Coming to America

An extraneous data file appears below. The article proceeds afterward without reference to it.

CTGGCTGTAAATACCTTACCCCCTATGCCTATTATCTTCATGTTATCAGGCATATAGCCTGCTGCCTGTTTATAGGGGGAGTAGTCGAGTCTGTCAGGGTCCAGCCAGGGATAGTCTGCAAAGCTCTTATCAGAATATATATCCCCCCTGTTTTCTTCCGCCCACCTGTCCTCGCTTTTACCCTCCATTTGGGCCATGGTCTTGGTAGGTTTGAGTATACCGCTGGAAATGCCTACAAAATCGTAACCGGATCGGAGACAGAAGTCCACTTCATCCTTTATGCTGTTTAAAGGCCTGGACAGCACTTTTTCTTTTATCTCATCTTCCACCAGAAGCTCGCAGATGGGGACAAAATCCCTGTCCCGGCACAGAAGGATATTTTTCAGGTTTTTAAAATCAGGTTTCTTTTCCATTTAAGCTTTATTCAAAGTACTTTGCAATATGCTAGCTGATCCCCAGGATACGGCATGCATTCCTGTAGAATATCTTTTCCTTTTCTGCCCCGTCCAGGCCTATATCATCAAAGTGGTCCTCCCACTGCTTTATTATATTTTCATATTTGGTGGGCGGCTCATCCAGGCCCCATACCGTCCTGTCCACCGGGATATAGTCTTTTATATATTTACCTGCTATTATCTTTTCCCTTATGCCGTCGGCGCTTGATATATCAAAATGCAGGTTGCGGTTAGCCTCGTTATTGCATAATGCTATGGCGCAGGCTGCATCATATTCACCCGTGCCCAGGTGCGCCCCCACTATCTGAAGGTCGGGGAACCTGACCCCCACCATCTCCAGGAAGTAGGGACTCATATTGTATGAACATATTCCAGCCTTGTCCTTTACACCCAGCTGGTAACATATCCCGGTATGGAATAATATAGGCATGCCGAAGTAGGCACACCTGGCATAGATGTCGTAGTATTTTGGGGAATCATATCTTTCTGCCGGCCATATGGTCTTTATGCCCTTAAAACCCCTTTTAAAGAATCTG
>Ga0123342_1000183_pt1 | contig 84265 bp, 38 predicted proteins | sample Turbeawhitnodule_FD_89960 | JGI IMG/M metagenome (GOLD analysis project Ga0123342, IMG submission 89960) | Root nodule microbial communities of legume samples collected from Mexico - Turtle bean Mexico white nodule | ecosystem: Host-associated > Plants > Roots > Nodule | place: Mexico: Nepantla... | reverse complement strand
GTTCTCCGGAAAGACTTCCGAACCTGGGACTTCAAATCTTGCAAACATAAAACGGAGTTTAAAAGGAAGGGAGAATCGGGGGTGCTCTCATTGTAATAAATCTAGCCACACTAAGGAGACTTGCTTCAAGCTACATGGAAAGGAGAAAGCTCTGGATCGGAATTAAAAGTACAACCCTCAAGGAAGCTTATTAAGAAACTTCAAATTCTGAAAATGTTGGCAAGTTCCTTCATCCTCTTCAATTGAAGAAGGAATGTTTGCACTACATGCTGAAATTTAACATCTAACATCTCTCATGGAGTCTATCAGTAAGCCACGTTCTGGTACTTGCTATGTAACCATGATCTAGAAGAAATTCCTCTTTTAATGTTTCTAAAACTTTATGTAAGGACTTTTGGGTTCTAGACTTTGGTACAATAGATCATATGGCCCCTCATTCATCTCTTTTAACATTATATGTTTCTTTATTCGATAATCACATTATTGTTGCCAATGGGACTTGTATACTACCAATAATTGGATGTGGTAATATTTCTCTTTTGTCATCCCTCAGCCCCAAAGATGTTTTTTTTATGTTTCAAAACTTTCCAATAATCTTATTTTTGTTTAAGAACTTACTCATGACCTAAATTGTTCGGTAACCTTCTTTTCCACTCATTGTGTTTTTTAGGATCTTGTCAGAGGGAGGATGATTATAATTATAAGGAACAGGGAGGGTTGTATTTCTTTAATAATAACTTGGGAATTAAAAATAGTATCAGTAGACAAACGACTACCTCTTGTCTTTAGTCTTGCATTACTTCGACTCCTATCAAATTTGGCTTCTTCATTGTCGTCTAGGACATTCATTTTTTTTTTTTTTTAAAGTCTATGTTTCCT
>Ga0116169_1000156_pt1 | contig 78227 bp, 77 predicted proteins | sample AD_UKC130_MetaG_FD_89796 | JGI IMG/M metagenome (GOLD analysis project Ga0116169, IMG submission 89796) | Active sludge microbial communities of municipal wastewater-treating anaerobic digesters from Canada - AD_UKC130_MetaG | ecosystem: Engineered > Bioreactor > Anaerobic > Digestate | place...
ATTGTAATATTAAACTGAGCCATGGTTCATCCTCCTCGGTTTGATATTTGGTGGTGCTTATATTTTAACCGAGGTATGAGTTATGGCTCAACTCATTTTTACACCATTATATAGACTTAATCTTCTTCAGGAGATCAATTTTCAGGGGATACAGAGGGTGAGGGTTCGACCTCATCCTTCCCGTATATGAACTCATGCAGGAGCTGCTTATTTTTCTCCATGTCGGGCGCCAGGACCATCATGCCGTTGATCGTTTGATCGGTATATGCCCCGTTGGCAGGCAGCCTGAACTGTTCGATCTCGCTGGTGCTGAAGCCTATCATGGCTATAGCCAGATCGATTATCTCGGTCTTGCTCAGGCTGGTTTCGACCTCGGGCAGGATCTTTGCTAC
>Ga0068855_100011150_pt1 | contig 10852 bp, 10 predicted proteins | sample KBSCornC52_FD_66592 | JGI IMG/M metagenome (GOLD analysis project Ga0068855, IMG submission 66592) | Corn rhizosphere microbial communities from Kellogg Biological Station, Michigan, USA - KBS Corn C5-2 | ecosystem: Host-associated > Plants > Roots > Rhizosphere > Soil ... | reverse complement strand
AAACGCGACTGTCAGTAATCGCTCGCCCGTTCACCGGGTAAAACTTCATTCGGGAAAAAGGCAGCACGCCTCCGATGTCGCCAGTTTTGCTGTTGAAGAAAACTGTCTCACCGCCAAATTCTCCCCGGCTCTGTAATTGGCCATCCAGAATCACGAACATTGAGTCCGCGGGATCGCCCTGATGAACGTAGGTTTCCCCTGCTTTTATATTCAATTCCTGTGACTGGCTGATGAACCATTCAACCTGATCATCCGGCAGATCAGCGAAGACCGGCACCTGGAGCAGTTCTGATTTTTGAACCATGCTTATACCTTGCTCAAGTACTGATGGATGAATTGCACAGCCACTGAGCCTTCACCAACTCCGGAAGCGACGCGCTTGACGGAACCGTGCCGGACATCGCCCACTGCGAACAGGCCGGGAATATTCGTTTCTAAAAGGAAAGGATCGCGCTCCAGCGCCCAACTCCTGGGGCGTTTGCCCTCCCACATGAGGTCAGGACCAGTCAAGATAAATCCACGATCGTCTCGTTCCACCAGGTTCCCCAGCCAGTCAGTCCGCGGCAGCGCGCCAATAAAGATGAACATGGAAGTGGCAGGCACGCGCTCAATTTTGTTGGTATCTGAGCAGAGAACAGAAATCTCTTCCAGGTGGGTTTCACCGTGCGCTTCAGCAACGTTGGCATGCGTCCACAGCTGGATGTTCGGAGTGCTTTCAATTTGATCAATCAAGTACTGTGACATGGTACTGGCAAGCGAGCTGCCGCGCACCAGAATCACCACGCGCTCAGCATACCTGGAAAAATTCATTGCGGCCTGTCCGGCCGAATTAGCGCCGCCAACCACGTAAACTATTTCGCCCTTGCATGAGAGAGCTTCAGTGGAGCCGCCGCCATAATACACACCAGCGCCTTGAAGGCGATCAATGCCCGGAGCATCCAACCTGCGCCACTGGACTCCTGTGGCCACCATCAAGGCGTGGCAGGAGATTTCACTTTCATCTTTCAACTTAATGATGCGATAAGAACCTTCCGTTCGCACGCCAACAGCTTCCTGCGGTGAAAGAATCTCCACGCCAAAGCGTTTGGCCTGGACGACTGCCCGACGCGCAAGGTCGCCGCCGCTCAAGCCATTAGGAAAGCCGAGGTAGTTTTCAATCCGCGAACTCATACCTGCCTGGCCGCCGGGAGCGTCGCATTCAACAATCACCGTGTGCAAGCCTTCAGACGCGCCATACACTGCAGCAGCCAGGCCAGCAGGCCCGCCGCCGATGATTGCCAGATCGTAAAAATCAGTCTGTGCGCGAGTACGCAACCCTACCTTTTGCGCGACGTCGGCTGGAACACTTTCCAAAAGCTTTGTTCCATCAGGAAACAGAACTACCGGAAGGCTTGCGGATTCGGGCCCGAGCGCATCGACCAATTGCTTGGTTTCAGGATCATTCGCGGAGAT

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Coming to America - FOR AMERICA. bo overheard, ON AN PACKET....